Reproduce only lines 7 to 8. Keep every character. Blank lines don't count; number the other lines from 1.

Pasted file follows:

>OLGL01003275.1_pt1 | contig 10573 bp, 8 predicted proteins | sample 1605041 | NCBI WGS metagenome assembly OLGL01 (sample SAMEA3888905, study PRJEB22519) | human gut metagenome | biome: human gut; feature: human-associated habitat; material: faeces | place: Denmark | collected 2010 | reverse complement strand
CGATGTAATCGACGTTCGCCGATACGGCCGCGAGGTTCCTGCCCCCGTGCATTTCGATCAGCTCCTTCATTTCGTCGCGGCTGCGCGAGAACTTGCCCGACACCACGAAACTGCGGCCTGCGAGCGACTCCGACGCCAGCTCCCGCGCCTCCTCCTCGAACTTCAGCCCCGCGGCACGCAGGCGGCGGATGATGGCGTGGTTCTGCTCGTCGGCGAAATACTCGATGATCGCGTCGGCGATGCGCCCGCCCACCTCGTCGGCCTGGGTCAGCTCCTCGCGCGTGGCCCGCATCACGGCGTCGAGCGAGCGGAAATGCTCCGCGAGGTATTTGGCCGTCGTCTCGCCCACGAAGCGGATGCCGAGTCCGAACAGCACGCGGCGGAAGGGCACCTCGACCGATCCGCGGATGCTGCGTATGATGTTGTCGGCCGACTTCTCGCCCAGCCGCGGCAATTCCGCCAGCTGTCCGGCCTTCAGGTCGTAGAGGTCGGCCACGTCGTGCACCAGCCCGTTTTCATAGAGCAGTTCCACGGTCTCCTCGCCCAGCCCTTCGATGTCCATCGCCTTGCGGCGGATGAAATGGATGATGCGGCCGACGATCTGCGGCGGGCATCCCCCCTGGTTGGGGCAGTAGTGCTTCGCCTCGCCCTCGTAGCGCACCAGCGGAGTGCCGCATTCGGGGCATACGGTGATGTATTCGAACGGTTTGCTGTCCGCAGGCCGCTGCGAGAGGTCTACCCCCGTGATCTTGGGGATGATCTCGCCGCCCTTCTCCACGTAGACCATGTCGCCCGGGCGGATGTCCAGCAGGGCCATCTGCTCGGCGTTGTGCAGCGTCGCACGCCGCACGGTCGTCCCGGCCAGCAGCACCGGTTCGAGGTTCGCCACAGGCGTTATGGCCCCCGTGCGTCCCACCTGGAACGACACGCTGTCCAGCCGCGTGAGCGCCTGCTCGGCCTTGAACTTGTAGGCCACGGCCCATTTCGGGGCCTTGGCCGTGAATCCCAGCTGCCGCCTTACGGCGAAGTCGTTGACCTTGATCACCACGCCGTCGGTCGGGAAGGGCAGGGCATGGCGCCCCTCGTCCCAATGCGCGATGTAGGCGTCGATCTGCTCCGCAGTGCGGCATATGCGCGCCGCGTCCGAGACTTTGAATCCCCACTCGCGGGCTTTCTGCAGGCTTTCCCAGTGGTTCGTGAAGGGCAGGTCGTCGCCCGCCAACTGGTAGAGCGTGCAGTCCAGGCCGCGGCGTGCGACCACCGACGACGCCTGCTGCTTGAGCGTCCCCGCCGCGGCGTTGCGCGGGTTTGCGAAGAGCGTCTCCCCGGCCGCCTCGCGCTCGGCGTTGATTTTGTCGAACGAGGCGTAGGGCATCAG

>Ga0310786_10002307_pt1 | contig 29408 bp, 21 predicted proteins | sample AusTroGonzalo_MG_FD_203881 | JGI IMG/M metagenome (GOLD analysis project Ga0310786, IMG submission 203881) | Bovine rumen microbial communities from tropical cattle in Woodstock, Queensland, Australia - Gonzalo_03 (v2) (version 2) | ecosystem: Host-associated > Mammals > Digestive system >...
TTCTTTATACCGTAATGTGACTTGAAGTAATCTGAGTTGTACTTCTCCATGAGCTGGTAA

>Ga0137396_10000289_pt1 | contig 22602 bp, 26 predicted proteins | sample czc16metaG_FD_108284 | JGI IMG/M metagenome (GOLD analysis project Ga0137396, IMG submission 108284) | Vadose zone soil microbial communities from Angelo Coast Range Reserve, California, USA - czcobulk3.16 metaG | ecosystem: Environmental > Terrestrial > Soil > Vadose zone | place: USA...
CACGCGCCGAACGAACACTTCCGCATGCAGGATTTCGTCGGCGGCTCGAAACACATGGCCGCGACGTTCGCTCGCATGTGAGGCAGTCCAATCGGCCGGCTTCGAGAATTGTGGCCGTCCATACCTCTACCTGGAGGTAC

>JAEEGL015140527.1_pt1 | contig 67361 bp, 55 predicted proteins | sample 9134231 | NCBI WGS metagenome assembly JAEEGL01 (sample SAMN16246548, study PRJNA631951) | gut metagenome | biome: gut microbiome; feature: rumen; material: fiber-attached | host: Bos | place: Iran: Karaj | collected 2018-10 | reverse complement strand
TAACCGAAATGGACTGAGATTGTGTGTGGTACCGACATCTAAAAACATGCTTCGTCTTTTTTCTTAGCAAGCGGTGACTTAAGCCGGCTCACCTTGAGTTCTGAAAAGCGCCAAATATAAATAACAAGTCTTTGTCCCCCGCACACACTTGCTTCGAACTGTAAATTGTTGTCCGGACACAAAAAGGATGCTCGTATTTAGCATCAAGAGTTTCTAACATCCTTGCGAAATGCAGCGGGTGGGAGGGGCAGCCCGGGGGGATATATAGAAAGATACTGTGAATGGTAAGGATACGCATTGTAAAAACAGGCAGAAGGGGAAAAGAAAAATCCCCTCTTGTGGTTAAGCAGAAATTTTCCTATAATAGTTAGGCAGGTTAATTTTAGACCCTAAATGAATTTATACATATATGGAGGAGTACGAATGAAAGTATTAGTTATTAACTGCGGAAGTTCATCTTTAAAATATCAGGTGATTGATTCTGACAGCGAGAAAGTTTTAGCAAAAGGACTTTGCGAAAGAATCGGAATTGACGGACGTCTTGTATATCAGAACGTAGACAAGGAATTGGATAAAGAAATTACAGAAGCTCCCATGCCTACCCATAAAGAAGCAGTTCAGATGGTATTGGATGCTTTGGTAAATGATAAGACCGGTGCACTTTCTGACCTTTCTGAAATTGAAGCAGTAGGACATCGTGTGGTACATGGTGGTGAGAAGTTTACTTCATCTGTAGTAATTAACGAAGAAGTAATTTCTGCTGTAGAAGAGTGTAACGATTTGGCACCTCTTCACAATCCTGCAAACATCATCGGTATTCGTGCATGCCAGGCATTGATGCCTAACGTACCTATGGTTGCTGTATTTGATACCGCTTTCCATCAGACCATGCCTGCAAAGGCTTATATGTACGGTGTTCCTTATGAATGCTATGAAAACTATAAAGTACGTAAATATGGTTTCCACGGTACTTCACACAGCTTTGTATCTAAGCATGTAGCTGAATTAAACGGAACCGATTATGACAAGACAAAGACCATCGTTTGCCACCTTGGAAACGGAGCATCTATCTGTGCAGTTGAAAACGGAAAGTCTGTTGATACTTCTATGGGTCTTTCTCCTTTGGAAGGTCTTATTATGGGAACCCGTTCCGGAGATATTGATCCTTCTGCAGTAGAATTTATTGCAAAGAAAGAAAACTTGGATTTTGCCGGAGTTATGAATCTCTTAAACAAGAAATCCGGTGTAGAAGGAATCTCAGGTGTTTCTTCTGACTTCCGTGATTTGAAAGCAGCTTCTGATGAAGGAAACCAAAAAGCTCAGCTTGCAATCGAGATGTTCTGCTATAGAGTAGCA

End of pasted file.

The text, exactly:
>JAEEGL015140527.1_pt1 | contig 67361 bp, 55 predicted proteins | sample 9134231 | NCBI WGS metagenome assembly JAEEGL01 (sample SAMN16246548, study PRJNA631951) | gut metagenome | biome: gut microbiome; feature: rumen; material: fiber-attached | host: Bos | place: Iran: Karaj | collected 2018-10 | reverse complement strand
TAACCGAAATGGACTGAGATTGTGTGTGGTACCGACATCTAAAAACATGCTTCGTCTTTTTTCTTAGCAAGCGGTGACTTAAGCCGGCTCACCTTGAGTTCTGAAAAGCGCCAAATATAAATAACAAGTCTTTGTCCCCCGCACACACTTGCTTCGAACTGTAAATTGTTGTCCGGACACAAAAAGGATGCTCGTATTTAGCATCAAGAGTTTCTAACATCCTTGCGAAATGCAGCGGGTGGGAGGGGCAGCCCGGGGGGATATATAGAAAGATACTGTGAATGGTAAGGATACGCATTGTAAAAACAGGCAGAAGGGGAAAAGAAAAATCCCCTCTTGTGGTTAAGCAGAAATTTTCCTATAATAGTTAGGCAGGTTAATTTTAGACCCTAAATGAATTTATACATATATGGAGGAGTACGAATGAAAGTATTAGTTATTAACTGCGGAAGTTCATCTTTAAAATATCAGGTGATTGATTCTGACAGCGAGAAAGTTTTAGCAAAAGGACTTTGCGAAAGAATCGGAATTGACGGACGTCTTGTATATCAGAACGTAGACAAGGAATTGGATAAAGAAATTACAGAAGCTCCCATGCCTACCCATAAAGAAGCAGTTCAGATGGTATTGGATGCTTTGGTAAATGATAAGACCGGTGCACTTTCTGACCTTTCTGAAATTGAAGCAGTAGGACATCGTGTGGTACATGGTGGTGAGAAGTTTACTTCATCTGTAGTAATTAACGAAGAAGTAATTTCTGCTGTAGAAGAGTGTAACGATTTGGCACCTCTTCACAATCCTGCAAACATCATCGGTATTCGTGCATGCCAGGCATTGATGCCTAACGTACCTATGGTTGCTGTATTTGATACCGCTTTCCATCAGACCATGCCTGCAAAGGCTTATATGTACGGTGTTCCTTATGAATGCTATGAAAACTATAAAGTACGTAAATATGGTTTCCACGGTACTTCACACAGCTTTGTATCTAAGCATGTAGCTGAATTAAACGGAACCGATTATGACAAGACAAAGACCATCGTTTGCCACCTTGGAAACGGAGCATCTATCTGTGCAGTTGAAAACGGAAAGTCTGTTGATACTTCTATGGGTCTTTCTCCTTTGGAAGGTCTTATTATGGGAACCCGTTCCGGAGATATTGATCCTTCTGCAGTAGAATTTATTGCAAAGAAAGAAAACTTGGATTTTGCCGGAGTTATGAATCTCTTAAACAAGAAATCCGGTGTAGAAGGAATCTCAGGTGTTTCTTCTGACTTCCGTGATTTGAAAGCAGCTTCTGATGAAGGAAACCAAAAAGCTCAGCTTGCAATCGAGATGTTCTGCTATAGAGTAGCA